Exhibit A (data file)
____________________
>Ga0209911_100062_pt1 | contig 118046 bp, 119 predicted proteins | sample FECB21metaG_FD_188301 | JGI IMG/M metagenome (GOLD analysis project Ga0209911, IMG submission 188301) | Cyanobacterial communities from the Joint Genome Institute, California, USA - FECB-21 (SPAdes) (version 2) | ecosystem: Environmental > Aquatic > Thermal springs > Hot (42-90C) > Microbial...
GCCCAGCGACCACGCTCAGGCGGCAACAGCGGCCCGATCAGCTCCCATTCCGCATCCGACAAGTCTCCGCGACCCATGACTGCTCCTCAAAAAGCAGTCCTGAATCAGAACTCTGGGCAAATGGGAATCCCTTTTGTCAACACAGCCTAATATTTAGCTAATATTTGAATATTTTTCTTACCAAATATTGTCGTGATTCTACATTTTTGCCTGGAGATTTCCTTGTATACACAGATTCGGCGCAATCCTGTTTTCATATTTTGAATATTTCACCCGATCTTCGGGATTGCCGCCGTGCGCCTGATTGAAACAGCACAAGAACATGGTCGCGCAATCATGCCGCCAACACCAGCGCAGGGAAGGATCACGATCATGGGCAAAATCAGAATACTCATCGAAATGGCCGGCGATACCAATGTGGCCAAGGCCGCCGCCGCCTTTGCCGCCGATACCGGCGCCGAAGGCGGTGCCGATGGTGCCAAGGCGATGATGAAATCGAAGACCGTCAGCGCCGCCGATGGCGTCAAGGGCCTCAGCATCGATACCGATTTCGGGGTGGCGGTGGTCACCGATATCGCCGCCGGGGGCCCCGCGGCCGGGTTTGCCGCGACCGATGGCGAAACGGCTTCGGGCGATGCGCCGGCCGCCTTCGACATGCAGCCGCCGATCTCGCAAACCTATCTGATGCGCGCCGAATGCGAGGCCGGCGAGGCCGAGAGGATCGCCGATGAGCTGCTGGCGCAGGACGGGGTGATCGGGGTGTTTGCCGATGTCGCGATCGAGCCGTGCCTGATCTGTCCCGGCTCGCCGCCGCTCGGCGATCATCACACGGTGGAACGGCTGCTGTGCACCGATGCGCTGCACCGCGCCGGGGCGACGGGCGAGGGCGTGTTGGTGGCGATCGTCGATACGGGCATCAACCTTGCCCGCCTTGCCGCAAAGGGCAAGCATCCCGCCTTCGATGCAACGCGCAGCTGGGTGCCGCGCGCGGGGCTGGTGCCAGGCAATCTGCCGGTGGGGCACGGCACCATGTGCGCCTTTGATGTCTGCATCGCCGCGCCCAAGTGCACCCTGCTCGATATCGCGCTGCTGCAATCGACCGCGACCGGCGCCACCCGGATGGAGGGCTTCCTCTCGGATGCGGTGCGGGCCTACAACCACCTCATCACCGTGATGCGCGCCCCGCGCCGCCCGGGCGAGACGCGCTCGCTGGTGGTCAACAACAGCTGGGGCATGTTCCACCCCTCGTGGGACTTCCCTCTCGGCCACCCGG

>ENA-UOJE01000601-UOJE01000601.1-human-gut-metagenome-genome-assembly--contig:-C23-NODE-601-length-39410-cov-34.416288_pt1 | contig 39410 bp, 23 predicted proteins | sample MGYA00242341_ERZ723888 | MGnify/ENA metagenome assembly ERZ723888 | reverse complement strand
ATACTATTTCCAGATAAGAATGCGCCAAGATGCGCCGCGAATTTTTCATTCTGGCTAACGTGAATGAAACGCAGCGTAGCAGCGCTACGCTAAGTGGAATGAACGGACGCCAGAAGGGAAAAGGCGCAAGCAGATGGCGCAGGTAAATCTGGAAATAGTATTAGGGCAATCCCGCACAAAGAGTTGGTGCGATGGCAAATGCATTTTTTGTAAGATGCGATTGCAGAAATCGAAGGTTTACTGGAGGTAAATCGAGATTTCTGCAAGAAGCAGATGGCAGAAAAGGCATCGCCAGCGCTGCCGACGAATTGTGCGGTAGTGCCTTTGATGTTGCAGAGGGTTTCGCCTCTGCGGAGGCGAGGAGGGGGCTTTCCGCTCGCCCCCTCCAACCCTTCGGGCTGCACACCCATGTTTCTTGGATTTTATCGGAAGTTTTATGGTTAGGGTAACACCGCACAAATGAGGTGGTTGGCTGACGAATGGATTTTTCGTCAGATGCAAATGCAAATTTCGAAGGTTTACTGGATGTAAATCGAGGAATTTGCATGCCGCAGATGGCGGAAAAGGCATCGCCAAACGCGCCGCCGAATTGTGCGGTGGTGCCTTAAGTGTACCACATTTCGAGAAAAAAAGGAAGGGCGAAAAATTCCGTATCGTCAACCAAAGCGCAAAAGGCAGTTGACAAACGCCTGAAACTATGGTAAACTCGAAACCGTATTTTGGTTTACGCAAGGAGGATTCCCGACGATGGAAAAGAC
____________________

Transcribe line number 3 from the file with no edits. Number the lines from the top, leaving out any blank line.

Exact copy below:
>ENA-UOJE01000601-UOJE01000601.1-human-gut-metagenome-genome-assembly--contig:-C23-NODE-601-length-39410-cov-34.416288_pt1 | contig 39410 bp, 23 predicted proteins | sample MGYA00242341_ERZ723888 | MGnify/ENA metagenome assembly ERZ723888 | reverse complement strand